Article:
Skip to content

Imagine that!

January 14, 2015

Smelling, seeing, hearing, touching, tasting were survival mechanisms. Is there a predator nearby? Is there food nearby? Also: Do I know this person? How? And: Which of these kids is mine?

The sanskrit word for body translates, cheetah. Or is it that the sanskrit word for cheetah translates, body?

The Greek root of our word “aesthetics” is not “mind,” or “soul,” but “body,” “senses.” No body, no beauty. (No mind or soul, for that matter.)

A hypothetical: as we developed imagination, we became able to step back from fight or flight, and find being in the pleasure of representing things, including food and predators. Like gods*, we could create a new thing with sensory liveliness, an image. Part of the pleasure lay in the fact that a (representational) tiger or apple, with it’s meaningfulness, could be held in our hands; and more pleasure came then, in our ability to see more than one meaning, in both the thing that bites or is bitten, and the thing we have created. And we can share that thing, and its meanings, with someone else. We can even use that thing to increase our ability to survive and to enhance life while we are surviving.

Thus Wallace Stevens:** “It must change. It must be abstract. It must give pleasure.” It must be life-like (i.e. its meaning is not fixed or one-dimensional); it must be not-life (i.e. not an actual tiger or apple—although we have learned to include both kinds of raw reality in artistic objects and pleasure); it must give pleasure.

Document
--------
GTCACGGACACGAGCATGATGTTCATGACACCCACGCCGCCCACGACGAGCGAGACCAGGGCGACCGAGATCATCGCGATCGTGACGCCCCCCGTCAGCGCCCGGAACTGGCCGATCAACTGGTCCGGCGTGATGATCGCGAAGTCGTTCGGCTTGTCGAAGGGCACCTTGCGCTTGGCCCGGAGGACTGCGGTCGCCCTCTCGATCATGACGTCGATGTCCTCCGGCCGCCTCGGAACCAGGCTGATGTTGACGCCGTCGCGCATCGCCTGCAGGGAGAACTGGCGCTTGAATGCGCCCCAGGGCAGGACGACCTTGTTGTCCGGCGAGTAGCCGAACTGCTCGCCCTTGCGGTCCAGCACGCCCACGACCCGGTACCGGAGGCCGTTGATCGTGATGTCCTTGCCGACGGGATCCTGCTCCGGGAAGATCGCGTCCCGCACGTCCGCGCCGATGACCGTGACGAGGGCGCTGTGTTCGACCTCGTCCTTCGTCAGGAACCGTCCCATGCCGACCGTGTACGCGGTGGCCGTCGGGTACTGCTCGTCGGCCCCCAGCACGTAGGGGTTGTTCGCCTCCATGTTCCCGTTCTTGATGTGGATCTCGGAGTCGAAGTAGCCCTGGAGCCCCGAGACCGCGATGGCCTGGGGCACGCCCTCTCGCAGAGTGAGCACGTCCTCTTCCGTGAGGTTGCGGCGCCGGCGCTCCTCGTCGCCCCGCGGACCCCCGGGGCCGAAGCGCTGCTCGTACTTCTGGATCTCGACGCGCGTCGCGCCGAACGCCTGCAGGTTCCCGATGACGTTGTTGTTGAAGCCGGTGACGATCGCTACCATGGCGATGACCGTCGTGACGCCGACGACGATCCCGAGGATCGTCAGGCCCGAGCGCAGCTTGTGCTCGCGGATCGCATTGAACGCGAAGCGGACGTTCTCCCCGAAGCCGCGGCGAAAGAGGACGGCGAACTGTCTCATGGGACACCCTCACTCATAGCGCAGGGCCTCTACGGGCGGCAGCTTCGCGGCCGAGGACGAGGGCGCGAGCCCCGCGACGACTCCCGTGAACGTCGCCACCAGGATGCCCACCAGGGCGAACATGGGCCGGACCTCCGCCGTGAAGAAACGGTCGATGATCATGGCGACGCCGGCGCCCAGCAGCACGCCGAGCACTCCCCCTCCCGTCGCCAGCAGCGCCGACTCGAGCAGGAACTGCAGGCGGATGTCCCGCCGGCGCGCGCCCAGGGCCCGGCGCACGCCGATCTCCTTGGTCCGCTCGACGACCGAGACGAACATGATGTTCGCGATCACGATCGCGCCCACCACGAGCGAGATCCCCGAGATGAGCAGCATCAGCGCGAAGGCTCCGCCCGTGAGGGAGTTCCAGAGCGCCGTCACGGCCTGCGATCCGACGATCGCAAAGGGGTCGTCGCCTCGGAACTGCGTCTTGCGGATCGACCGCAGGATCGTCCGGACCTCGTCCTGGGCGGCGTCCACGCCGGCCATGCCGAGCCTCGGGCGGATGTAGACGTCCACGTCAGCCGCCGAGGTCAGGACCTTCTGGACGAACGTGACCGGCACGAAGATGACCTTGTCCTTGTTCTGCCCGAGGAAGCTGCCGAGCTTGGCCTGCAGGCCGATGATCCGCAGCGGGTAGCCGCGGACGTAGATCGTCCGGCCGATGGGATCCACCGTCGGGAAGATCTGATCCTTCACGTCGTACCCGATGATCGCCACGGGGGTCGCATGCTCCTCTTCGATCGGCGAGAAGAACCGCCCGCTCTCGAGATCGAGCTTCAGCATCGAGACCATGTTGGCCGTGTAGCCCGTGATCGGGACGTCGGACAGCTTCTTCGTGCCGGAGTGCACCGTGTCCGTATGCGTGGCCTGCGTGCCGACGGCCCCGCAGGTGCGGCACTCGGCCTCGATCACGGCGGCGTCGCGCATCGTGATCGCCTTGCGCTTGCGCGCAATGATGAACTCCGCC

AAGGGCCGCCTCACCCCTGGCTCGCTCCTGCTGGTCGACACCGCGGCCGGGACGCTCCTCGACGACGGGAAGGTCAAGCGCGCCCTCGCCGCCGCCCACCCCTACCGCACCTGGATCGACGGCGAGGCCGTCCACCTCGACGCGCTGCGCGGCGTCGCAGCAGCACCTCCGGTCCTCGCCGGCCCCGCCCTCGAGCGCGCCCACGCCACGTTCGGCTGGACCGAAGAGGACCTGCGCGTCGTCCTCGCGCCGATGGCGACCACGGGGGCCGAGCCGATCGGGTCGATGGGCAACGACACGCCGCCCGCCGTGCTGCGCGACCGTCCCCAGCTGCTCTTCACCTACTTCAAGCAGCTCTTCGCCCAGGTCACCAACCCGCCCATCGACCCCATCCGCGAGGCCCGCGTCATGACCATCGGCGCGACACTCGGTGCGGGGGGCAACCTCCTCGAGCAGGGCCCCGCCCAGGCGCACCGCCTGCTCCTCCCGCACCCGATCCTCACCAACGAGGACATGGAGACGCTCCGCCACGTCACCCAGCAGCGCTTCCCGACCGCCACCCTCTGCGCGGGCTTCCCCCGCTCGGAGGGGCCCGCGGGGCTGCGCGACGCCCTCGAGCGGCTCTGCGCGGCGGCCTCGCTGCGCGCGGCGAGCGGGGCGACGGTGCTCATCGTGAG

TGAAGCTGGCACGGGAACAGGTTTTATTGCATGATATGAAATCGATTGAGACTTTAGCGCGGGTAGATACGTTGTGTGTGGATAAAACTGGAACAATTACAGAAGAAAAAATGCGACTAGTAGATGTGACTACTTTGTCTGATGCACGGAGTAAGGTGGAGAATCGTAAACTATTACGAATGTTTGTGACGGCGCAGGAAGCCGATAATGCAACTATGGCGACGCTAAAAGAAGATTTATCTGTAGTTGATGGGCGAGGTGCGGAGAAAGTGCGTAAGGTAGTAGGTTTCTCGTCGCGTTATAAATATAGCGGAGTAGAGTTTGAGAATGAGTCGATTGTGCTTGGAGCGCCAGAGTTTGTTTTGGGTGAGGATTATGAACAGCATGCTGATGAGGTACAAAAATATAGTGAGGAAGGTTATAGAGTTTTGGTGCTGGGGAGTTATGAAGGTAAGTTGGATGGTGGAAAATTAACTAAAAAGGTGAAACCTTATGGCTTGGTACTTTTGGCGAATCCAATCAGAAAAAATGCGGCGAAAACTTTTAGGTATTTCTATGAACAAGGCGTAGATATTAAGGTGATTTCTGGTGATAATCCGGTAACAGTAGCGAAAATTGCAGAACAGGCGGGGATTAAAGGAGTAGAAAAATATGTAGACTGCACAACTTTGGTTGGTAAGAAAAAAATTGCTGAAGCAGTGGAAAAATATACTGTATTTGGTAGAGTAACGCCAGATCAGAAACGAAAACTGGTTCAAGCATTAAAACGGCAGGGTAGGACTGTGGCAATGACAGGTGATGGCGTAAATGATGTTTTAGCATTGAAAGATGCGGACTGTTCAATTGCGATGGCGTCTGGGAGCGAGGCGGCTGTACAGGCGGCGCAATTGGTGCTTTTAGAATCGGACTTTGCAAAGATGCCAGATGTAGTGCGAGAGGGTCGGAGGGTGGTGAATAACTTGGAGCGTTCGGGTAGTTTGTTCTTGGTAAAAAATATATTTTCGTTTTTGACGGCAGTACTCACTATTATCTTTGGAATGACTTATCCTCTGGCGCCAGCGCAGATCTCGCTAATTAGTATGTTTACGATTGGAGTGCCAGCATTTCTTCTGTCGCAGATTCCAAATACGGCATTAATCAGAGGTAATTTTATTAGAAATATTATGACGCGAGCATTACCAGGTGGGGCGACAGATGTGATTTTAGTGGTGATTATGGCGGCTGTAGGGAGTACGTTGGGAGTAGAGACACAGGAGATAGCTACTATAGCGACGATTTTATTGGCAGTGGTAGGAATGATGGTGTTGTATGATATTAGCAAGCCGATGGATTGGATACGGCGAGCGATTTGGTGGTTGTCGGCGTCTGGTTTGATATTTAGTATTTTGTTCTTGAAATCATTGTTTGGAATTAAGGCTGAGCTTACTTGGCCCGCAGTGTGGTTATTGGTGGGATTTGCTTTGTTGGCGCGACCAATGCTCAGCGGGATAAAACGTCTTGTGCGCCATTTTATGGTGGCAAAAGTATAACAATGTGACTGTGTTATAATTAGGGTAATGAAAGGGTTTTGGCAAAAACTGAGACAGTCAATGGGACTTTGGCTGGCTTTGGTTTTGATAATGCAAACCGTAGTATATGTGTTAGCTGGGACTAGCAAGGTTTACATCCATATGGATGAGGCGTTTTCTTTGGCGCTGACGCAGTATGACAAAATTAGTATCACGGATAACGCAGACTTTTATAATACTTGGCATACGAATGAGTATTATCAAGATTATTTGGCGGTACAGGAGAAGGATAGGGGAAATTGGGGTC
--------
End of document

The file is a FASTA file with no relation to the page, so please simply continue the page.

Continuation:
That is, it must give the kind of stepped-back, creative, imaginative, enhanced experience of an object—that kind of consciousness—that is an aesthetic experience and that we have learned to find pleasure in.

By now, the brain has developed so in tune with this kind of consciousness-making/being that it really grooves on it. That’s one of its activities when it is most healthfully being itself.

*“There go the ships, and there is that [imagined] Leviathan [that Moby Dick] whom thou hast made to take thy pastime therein. “ —Psalm 104. (Without an aesthetic sense, you’ll miss the sublimity; or maybe you feel as though you need a more up-to-date translation, like “There’s some boats. OMG! A whale!”)

**Poem: “Notes Toward a Supreme Fiction

Leave a Comment

Leave a Reply

Fill in your details below or click an icon to log in: Logo

You are commenting using your account. Log Out /  Change )

Google+ photo

You are commenting using your Google+ account. Log Out /  Change )

Twitter picture

You are commenting using your Twitter account. Log Out /  Change )

Facebook photo

You are commenting using your Facebook account. Log Out /  Change )


Connecting to %s

%d bloggers like this: